But generally, these are some of the exercise best practices that work best for people following surgery.
Your first six months of recovery time following the surgery are the most crucial time for properly healing things up. During this time you’ll want to be extra careful with the range of motion you use and the levels of stress you put on your shoulder and arm. Remember, you do not want to rush things and overdo it. You’ll pay for it in the long run if you do. You can get back to being the same person you were before, but if you’re going to do so, you have to give it some time and careful consideration.
It’s during this first month and a half that your tendon will need to heal to the bone, and in order to pull that off as effectively as possible it needs a similar environment that a fracture healing in a cast or splint would. So, your shoulder will be in a cast this whole time, right? No, not exactly. While that certainly would be extremely effective in healing your shoulder from the surgery, it would introduce another problem entirely. If your shoulder was casted for six weeks, you’d have an extremely difficult time moving it properly afterwards because the joint would shrink and tighten, which would severely hamper your range of motion.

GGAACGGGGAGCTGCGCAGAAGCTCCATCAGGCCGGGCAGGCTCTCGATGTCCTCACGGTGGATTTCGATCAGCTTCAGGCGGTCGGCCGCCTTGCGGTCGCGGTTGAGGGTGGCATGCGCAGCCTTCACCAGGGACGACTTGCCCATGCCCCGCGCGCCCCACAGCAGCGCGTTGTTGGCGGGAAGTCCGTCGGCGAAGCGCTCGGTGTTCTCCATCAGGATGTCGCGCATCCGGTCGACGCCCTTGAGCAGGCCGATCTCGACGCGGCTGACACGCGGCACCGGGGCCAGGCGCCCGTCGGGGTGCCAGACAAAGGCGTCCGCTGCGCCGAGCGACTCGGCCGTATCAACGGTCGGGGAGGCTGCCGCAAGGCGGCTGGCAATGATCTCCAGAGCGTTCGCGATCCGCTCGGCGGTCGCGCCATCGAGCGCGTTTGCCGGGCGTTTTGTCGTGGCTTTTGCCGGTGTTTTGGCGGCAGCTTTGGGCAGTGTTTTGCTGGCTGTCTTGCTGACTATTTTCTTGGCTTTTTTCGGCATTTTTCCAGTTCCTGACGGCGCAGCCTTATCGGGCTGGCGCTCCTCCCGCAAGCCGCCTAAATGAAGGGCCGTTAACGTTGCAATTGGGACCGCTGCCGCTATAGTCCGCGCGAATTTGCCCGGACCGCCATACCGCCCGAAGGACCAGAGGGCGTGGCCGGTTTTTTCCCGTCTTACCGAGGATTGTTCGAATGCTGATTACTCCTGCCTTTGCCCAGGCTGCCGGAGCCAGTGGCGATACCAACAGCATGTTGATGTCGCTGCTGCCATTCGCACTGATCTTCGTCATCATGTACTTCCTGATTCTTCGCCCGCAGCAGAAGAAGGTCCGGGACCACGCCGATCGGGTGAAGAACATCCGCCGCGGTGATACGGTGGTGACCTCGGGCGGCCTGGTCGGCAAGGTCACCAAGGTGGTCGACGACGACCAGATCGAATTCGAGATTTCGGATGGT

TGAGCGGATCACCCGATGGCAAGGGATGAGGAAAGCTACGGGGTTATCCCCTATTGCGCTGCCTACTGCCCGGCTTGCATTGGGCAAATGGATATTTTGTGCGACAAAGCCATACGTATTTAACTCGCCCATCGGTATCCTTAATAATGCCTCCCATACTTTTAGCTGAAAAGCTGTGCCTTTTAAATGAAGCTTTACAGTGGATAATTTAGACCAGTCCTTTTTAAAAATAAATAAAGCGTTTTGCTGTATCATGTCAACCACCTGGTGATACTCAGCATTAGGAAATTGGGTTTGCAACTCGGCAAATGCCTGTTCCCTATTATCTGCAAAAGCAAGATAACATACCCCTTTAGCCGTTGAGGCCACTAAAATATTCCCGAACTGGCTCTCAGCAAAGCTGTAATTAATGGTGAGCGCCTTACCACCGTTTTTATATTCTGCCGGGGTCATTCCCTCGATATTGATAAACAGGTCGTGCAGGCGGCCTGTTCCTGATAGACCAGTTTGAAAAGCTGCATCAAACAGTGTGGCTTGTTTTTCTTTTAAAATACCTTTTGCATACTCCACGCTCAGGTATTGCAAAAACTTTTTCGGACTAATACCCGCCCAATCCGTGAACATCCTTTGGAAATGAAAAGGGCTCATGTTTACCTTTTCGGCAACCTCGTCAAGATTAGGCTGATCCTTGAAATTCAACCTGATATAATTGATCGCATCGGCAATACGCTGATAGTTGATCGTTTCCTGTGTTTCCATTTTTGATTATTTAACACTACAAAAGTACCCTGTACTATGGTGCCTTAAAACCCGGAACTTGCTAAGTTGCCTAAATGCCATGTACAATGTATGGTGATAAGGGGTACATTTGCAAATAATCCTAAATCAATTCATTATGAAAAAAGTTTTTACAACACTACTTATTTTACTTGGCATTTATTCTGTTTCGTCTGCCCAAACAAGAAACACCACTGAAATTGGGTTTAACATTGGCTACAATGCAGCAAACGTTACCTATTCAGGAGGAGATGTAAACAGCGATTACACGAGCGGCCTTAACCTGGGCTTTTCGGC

Instead, many doctors believe most patients need to experience what’s commonly called “passive motion” during the first six weeks in order to prevent tightness and build a full range of motion. Only then will you be OK to stop worrying about flexibility as much – but it’s not quite time to return to your regular exercise routine even then. This is a very tight line to walk, but the hope is that your flexibility is restored and your shoulder is healed and tight instead of loose, which can lead to re-tears.